Tag Archives: marketing

“Paying to Take Care Of Self”

Black women play a critical and influential role in driving consumer spending.

In many instances, Black women are the Chief Executive Officer of their household, with the responsibility for managing financial risks, planning, and record keeping.  Her children and family are the core of daily life, though she sometimes feels tired, frustrated and overwhelmed.

She is confident, strong and accomplished.  As the CEO and “money manager,” Black women have much to juggle between family, career and life’s daily demands.  These demands leave her limited time and resources.  This makes it challenging for Black women to have personal celebratory indulgent moments. Perhaps it is a workplace requirement, but Black women have figured out how to turn grooming into affordable indulgences — little luxuries.  These “little luxuries” are not selfish indulgences; instead they are moments of relaxation that make her feel good. 

Chief among these “little luxuries” are hair and nails.

According to the market research specialists at Mintel, Black women spend approximately $500 billion, (yes, BILLION!!) on hair care annually. To put that figure into perspective, that’s about 5 times larger than the gross domestic product of Puerto Rico. In fact, Black women spend more money on hair care than any other group.

These indulgences are not just about making herself beautiful.

She, perhaps more importantly, is paying someone to perform a service — an empowering indulgent reward whose end product is making her look and feel better.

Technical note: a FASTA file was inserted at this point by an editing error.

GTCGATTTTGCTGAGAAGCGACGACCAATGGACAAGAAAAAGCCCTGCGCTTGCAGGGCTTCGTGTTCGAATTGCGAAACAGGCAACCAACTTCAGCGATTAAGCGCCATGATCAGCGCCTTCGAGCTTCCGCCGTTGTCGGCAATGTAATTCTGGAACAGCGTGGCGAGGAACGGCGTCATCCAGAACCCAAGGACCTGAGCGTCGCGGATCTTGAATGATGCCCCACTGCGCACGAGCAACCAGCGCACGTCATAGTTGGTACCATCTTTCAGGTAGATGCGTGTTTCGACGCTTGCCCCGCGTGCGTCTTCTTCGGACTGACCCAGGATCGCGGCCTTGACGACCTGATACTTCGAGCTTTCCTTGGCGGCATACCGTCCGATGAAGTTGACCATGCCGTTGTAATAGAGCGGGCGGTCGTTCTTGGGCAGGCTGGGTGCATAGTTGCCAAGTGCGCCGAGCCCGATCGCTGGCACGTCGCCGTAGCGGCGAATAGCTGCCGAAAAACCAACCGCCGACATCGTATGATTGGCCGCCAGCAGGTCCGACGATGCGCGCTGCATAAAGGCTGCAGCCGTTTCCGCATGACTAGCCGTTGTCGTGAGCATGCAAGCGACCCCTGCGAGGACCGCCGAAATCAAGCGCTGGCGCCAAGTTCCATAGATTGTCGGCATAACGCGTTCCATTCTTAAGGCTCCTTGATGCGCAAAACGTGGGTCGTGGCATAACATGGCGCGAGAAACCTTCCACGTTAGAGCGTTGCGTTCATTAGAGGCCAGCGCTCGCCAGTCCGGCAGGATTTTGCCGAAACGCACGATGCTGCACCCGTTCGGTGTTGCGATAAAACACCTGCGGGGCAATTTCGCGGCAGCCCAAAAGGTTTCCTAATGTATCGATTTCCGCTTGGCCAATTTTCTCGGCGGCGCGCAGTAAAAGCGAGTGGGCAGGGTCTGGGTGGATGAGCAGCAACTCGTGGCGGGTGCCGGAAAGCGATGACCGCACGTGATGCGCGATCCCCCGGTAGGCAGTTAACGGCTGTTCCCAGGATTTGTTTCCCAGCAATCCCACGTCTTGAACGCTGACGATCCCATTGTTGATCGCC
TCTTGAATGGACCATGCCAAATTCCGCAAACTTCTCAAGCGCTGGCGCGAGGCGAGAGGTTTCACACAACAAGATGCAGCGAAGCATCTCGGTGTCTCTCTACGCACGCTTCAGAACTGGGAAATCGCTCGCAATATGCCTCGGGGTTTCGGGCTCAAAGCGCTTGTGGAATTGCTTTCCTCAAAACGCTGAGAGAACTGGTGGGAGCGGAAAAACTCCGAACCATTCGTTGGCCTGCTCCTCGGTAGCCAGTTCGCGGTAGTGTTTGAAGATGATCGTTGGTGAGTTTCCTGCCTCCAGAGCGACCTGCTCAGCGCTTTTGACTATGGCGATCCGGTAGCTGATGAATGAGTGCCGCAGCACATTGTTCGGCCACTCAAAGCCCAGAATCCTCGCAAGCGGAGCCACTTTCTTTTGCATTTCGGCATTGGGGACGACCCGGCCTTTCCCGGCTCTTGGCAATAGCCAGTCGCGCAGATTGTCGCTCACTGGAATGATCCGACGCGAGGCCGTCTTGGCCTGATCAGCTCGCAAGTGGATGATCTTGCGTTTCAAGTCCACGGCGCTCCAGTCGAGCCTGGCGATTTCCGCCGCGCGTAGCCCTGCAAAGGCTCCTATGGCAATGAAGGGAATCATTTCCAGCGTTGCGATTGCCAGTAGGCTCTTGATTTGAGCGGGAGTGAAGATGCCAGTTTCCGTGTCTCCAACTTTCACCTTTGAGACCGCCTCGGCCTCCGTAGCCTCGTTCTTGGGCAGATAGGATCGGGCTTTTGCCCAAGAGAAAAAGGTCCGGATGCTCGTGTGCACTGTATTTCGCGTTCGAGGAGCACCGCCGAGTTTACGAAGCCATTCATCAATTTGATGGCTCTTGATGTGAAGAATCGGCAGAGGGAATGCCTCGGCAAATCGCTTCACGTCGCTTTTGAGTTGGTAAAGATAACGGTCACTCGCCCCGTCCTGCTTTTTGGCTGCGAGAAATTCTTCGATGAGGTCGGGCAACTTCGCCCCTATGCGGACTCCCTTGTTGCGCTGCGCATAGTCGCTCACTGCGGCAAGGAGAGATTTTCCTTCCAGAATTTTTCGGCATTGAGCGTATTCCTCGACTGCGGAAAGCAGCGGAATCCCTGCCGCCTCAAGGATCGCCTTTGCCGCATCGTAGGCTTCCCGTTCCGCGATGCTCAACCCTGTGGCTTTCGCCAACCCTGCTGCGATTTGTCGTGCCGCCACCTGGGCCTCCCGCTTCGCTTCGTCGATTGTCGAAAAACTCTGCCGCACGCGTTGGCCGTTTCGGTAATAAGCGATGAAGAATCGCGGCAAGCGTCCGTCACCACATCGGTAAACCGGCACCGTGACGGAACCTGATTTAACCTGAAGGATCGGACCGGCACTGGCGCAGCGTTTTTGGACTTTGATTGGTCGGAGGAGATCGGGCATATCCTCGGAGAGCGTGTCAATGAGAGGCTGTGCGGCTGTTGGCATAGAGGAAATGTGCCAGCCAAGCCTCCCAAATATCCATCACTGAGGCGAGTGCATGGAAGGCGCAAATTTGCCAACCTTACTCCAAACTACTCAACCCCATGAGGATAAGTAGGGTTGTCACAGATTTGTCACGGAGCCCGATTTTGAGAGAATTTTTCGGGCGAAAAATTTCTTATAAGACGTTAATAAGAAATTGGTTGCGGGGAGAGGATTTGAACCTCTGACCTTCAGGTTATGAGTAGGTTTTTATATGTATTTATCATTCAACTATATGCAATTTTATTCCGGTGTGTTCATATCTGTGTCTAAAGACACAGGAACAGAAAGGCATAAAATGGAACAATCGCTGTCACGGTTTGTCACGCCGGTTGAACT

She pays someone to “do her hair.”

She pays someone to “do her nails.”  

When you see her, you recognize that she “paid to take care of self.”  I love that term.  My friend and colleague, Carol Sagers coined it.  “Getting your hair or nails done in a salon or spa is a luxury;  doing them yourself is grooming.”

Sagers is a dynamic leader with a track record of creating innovative marketing strategies that grow brands and businesses.

In my professional career, I have consistently made having a conversation with Black women integral to every strategy targeting the Black Consumer Market.  It is a guiding principle, one that all markets should pay attention to.

Links to some of my other blog posts about Black women and what motivates their consumer behavior are listed below.

Miss Recessionsita


African-American Women Offer Unparalleled Opportunities for Brands


The Role of Lipstick in a Depressed Economy


The Black Mom and The Barber Shop





This is Me. I am Black. And I am Proud.

Young stylish black man in sepia

A recent report shows that Blacks want companies to recognize their unique culture.
The overwhelming majority of those surveyed, 87%, feel ethnic recognition is important compared to 59% of the general population.
Seventy-three percent of African-American adults 18-54 years old stated that cultural/ethnic heritage is a critical part of their cultural identity.

Click below to read more —


The African-American Woman Offers Unparalleled Opportunities for Brands

IMG_4004Check out this link from Nielsen to gain insight as to why a conversation with “her” is essential…and makes very good business sense